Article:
As a SharePoint Consultant, I support several clients. I keep a list of my clients in my SharePoint MySite:
For each client, I store and manage related documents (like Statements of Works, Requirements documents, or important Emails) as well as OneNote notebooks for each client. Using SharePoint’s concept of Related Lists, each document can contain metadata about the client to which it applies:
And together, I can get a comprehensive view of each client’s important information:
For many clients, I like to capture information, including handwritten notes from my tablet, in a OneNote notebook. OneNote is a great solution for capturing, categorizing, and sharing both structured and unstructured information. Add a tablet PC and a pen stylus to the mix, and you’ve got a very powerful & versatile tool. Storing my OneNote notebooks in SharePoint allows for easy syncing across devices and collaborators.
However, a OneNote notebook is unique from other types of documents we might store in SharePoint because it’s a Folder content type. This means by default it won’t let me easily associate a new metadata column to it (such as a “Client Name” lookup) like I could with a Document content type.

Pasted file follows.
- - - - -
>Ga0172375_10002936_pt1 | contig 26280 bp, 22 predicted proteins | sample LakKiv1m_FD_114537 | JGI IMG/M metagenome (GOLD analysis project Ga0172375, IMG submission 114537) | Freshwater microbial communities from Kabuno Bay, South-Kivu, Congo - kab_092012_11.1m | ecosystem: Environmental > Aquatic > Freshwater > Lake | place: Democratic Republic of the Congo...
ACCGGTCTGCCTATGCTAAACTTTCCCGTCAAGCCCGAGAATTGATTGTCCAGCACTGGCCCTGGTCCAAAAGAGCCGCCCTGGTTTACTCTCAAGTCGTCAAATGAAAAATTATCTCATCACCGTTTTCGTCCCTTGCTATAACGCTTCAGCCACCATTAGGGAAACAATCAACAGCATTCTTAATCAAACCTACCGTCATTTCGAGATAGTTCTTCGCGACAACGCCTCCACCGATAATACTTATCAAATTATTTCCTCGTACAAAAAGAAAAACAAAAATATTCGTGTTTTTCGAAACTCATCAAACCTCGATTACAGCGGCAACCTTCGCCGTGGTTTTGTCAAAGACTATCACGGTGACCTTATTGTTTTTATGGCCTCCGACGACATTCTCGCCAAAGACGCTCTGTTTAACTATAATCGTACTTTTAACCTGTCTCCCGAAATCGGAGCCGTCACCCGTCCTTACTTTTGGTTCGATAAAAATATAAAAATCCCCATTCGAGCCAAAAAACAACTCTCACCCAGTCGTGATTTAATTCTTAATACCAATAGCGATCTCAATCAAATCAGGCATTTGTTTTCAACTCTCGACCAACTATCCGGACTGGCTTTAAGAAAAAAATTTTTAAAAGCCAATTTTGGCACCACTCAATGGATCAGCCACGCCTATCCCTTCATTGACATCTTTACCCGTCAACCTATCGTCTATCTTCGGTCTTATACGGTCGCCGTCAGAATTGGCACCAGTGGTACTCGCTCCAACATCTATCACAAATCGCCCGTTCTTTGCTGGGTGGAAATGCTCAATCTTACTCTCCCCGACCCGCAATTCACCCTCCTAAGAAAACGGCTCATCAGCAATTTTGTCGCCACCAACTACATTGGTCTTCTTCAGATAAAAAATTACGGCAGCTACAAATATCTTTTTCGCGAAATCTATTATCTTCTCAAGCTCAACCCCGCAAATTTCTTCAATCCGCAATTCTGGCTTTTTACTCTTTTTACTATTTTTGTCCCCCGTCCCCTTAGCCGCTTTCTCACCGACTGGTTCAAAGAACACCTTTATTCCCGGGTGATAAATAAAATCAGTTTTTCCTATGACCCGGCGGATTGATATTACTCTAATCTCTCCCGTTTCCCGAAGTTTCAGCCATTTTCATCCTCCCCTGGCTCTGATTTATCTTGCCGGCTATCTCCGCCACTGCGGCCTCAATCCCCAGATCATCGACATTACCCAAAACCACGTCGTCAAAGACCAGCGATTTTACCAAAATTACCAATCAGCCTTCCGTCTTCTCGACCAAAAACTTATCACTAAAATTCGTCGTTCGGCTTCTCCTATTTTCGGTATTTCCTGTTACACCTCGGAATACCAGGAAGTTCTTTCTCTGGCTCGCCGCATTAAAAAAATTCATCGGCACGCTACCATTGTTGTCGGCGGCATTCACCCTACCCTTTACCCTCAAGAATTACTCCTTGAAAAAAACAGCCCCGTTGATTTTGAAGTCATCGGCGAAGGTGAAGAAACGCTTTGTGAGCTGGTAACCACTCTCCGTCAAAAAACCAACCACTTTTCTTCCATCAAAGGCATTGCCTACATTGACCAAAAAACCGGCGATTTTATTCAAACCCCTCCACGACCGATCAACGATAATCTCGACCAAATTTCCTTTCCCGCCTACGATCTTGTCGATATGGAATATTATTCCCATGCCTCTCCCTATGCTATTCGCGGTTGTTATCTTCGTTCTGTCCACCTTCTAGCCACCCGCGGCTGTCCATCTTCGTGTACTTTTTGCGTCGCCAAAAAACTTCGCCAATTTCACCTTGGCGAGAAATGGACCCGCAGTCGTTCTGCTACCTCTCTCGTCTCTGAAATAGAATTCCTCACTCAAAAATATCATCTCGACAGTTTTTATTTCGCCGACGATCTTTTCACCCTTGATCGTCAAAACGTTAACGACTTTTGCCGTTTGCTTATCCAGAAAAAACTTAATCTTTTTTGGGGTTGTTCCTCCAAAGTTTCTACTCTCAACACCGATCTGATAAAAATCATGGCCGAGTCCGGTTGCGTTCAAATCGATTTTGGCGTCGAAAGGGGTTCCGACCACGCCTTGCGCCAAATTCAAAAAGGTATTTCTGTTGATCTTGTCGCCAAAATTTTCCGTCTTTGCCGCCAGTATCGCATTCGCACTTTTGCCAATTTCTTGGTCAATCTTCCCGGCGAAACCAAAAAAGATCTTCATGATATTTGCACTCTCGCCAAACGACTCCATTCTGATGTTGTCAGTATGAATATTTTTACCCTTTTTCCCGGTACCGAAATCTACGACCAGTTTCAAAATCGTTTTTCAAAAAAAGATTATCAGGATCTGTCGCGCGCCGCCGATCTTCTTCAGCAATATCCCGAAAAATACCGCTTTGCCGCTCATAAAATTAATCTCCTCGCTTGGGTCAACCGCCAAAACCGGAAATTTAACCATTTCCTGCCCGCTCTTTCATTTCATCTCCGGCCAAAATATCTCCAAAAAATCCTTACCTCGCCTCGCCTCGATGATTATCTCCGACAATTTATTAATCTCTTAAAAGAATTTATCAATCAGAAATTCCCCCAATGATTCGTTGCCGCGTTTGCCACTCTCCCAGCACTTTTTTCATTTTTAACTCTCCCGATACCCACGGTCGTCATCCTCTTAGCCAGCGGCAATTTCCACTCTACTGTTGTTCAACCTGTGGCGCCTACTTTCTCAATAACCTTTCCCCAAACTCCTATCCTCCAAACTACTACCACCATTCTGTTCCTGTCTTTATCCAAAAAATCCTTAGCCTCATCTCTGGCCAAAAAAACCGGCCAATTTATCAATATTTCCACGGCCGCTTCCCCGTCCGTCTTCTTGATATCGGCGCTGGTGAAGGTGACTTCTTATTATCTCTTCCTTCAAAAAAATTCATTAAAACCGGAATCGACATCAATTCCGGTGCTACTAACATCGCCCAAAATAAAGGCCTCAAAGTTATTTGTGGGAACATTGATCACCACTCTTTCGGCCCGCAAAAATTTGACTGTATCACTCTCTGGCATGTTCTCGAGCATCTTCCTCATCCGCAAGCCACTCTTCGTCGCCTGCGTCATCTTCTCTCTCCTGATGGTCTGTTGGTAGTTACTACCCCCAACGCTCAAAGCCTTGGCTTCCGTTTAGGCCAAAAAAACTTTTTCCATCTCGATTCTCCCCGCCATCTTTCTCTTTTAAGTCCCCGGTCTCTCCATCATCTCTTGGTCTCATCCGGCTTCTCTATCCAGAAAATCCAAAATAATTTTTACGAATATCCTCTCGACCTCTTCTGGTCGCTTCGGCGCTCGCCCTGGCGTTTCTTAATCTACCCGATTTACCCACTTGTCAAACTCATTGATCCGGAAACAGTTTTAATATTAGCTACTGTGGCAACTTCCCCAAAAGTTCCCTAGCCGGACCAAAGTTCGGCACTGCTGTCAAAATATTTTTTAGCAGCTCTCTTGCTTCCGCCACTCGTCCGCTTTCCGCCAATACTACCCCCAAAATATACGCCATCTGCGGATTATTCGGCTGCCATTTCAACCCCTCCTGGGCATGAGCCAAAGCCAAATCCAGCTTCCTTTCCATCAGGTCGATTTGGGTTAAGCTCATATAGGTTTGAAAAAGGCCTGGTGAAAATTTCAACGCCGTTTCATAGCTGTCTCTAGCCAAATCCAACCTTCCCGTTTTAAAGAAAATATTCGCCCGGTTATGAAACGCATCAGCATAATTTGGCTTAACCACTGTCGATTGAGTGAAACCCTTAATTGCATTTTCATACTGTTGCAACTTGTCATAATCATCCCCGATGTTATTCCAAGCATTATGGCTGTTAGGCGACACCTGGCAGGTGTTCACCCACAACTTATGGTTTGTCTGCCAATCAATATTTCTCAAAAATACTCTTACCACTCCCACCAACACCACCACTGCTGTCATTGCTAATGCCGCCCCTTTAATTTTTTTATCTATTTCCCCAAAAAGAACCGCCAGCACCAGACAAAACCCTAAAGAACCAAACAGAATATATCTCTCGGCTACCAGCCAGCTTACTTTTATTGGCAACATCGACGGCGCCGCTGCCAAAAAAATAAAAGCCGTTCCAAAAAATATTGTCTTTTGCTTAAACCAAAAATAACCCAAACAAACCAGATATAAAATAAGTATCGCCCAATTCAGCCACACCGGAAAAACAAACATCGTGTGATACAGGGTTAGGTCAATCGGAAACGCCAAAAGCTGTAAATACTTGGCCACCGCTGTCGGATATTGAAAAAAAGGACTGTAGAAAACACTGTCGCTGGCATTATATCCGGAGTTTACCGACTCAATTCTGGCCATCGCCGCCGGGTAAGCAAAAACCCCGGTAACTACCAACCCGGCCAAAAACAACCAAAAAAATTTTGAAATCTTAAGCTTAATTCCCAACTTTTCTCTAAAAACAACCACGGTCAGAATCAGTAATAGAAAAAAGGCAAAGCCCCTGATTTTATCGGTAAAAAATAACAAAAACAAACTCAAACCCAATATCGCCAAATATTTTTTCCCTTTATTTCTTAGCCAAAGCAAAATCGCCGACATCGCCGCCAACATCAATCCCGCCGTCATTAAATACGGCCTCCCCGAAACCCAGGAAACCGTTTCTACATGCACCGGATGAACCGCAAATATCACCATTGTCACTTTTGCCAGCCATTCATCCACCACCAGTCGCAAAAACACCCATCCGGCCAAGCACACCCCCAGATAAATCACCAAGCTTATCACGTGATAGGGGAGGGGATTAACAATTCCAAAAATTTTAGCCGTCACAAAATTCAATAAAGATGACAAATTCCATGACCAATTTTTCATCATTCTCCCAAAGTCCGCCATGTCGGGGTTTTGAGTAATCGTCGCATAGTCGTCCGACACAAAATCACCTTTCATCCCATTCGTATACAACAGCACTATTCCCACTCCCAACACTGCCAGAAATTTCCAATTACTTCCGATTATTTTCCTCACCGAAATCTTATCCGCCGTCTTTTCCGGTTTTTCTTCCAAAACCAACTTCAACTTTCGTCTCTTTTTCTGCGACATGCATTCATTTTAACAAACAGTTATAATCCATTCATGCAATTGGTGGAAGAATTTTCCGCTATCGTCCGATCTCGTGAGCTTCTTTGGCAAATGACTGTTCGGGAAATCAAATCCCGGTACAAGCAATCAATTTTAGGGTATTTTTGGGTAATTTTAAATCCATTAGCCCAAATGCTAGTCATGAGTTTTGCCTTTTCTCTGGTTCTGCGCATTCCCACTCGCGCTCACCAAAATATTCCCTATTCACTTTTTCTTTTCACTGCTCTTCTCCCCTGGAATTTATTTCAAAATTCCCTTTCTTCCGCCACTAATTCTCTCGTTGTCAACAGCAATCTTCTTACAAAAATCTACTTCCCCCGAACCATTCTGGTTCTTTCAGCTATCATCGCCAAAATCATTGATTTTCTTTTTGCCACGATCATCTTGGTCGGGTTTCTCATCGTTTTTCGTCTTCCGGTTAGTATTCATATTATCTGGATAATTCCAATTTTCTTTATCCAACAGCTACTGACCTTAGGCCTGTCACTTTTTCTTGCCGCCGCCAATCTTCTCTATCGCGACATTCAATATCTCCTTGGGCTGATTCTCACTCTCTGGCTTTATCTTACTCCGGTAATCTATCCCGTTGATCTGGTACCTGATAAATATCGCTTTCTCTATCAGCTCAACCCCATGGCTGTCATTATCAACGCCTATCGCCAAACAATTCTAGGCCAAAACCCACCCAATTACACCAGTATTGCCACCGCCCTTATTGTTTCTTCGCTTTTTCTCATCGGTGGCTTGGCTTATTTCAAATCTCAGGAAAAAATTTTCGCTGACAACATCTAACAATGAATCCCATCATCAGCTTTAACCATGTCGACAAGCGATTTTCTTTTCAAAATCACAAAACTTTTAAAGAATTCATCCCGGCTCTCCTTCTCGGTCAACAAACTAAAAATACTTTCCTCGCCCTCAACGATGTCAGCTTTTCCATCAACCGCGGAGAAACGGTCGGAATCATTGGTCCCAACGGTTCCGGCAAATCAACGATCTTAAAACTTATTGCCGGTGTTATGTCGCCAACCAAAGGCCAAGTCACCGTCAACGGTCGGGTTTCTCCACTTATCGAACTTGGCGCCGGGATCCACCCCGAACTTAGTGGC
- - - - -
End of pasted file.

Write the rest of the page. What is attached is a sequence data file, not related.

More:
One option is to change my OneNote notebook Folder content type so that it allows for additional metadata columns. This way, my OneNote notebook can be handled just like my other traditional Office documents. The following describes the steps involved to create our Scenario above, as well as the solution to our pesky OneNote obstacle:
- Create a List of Clients
- Connect the client list to a Library of Related documents
- Add a OneNote notebook to the document library
- Change the OneNote notebook content type so that I can add a “Clients Name” Lookup column to it
Each link above will be enabled over the coming weeks as the respective blog posts are created. Stay Tuned!
This article was originally posted here, on the xx blog.